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Rice University’s Student Newspaper — Since 1916

Wednesday, June 03, 2020 — Houston, TX °

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DesRoches’ appointment promising for the future

(01/22/20 4:07am)

As undergraduates, we are far more likely to be familiar with the everyday work and initiatives that come from the Office of the Dean of Undergraduates than those from the Offices of the Provost or even the President. Often, the Thresher’s coverage reflects this uneven familiarity. However, when Rice announced that current Dean of Engineering Reginald DesRoches was named the incoming provost, we were excited for the new era of university leadership to come. 


Deadly shooting at Bellaire High School highlights need for tighter gun control

(01/22/20 4:06am)

Fourteen days. That’s how long the U.S. went before its first fatal school shooting of 2020. Two weeks into the new decade, 19-year-old César Cortés was shot and killed at Bellaire High School, about five miles southwest of Rice. He was a Junior Reserve Officers Training Corpsmember who was enlisted in the Army and had aspirations of serving his country. His death is heart-wrenching. It was also preventable.


Not in our name will the Ion perpetuate injustice

(01/22/20 4:02am)

The spring of 2019 I heard whispers and read snippets about the Innovation District, which I understood, initially, to be an innovative tech and consulting hub for venture capitalists, startups and big corporations. Immediately, I wanted to be involved out of fear the development would exclude the interests of creative students at Rice and of communities vulnerable to displacement and cultural erasure.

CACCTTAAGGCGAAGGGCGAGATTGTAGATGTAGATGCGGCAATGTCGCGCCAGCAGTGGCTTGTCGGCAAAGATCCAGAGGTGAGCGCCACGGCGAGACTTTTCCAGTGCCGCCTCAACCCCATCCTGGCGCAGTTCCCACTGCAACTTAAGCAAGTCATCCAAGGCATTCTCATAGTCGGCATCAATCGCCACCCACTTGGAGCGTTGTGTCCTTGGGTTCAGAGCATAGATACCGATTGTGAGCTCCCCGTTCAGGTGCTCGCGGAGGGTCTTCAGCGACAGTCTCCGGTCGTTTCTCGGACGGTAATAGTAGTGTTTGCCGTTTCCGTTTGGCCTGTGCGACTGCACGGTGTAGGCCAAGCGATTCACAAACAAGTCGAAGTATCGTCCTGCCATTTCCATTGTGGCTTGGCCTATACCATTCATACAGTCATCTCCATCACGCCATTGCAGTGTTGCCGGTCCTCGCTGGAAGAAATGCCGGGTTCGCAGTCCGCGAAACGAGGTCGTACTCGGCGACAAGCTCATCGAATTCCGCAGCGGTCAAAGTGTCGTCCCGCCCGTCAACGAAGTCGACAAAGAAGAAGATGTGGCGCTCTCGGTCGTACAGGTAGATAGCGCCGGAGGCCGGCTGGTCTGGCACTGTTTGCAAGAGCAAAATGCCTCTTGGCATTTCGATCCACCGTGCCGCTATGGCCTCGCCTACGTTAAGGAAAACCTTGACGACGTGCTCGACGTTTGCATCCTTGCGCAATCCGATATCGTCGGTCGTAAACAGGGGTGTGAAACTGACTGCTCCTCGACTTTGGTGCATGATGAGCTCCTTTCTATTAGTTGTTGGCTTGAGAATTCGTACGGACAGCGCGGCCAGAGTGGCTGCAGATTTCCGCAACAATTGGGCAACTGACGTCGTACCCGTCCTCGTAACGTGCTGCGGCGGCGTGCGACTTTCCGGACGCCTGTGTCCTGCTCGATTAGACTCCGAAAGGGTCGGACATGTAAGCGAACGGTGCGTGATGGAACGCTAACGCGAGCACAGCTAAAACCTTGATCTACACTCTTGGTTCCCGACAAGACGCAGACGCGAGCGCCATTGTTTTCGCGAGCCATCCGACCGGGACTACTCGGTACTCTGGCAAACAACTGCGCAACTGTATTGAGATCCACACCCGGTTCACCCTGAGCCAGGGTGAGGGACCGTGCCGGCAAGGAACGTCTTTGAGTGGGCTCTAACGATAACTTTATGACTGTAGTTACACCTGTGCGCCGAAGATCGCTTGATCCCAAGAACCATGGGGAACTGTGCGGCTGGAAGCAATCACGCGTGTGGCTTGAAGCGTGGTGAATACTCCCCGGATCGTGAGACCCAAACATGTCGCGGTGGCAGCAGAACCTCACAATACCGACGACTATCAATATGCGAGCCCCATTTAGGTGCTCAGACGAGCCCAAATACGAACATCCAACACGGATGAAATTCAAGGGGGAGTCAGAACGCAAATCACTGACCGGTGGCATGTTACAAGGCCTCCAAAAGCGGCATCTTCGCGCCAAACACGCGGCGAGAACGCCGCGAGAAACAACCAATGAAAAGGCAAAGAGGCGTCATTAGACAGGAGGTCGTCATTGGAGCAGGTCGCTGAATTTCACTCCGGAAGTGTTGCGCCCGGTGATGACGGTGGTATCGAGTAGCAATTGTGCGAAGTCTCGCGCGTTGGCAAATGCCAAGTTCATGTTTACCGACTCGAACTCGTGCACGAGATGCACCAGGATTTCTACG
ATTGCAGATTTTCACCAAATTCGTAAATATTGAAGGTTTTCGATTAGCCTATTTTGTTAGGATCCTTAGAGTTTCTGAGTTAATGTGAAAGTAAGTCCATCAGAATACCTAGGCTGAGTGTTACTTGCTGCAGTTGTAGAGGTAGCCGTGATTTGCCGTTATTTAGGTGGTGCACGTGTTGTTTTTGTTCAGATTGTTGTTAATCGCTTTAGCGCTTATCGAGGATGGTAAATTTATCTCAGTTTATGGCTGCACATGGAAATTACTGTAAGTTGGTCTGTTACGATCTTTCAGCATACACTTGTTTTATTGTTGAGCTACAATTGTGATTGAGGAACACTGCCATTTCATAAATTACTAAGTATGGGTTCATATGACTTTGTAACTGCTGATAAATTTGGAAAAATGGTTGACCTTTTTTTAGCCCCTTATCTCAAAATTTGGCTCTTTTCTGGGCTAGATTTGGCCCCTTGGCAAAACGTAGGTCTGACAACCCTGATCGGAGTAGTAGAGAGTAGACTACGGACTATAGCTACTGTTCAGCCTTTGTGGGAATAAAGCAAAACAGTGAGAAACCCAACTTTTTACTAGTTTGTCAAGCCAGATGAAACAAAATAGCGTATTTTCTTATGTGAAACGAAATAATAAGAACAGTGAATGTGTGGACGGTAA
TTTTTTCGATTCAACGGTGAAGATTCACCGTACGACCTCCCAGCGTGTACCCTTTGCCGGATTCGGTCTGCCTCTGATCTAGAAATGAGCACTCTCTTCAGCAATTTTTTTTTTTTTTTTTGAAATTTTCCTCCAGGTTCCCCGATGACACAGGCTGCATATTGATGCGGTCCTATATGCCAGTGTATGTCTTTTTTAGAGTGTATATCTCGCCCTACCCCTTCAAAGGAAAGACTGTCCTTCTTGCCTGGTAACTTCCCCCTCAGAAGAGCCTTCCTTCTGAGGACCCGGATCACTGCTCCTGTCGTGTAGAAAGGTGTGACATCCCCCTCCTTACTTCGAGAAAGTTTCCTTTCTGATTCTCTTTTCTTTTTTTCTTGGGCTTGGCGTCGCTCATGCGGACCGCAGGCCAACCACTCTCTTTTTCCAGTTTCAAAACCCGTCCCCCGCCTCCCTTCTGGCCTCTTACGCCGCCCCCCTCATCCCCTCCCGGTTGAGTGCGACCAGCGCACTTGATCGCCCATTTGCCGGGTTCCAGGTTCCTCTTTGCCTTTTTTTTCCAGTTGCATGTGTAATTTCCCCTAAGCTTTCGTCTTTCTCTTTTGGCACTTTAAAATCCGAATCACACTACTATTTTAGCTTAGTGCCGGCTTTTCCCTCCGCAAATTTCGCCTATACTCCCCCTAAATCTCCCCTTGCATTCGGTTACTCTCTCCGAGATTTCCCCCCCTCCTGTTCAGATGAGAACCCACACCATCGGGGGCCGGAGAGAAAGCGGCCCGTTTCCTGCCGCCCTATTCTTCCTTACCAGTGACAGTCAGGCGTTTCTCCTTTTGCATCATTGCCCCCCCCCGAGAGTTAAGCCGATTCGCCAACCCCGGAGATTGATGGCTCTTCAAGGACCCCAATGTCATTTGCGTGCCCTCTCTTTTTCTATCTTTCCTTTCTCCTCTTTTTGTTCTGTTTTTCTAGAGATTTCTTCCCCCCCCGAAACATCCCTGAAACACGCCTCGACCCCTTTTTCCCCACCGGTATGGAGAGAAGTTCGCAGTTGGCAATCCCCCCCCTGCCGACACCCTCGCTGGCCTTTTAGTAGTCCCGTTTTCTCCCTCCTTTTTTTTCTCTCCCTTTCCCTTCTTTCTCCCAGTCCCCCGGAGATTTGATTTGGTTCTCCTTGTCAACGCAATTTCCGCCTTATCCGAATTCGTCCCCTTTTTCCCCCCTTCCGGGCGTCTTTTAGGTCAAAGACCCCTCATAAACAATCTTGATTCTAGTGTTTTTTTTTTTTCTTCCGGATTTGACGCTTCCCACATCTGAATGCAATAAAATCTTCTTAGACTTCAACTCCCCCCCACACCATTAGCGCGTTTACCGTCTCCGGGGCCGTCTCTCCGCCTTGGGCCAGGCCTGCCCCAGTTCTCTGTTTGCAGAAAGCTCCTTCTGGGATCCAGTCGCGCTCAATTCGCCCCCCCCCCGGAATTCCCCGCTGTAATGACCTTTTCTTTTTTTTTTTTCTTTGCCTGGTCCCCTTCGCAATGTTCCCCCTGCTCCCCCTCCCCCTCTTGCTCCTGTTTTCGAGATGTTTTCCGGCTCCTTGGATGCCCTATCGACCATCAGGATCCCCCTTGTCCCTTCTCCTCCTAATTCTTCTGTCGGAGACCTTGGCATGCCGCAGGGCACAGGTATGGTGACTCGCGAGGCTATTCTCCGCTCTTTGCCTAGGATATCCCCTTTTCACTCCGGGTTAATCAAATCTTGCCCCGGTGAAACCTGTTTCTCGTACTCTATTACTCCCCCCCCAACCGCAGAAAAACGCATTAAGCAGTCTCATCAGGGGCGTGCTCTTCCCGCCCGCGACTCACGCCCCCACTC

Stop saying the r-word: Sincerely, someone on the spectrum

(01/22/20 4:00am)

One evening last semester, I sat down at a table with the most familiar faces in my college commons for dinner. We had a lot of scattered conversations about classes, the food and, for some, the past weekend’s late-night escapades. It was during the discussion of this final topic that I heard that word: “Retarded.” It was used in the context of describing the unwise action of a person, maybe or maybe not involving alcohol. Something relatively casual. I didn’t remember the action as much as the word. No one else on the table really noticed. I myself didn’t speak up due to being afraid of possible ridicule and just being in shock. I had hoped that this encounter, along with other encounters that I’ve had the chance to overhear or straight up hear, would not occur on this campus. However, as these occurrences are appearing more frequently, it might as well be me to address it.


Audrey’s opens in Jones Business School

(01/22/20 3:53am)

Highly anticipated campus coffee shop Audrey’s officially opened on the first day of spring semester classes last week after permitting issues delayed its initial September launch date. Despite the buzz surrounding Houston coffee guru David Buehrer’s newest venture, one look at the shop’s crowd suggests that few undergraduates are aware that Audrey’s is already open or even where it is. It’s pricier than other on-campus alternatives but still worth visiting — they have a few stellar options that can’t be found at Rice Coffeehouse, FLO Paris or East-West Tea.



Predicting the 2020 Grammys: Winners, losers and snubs

(01/22/20 3:49am)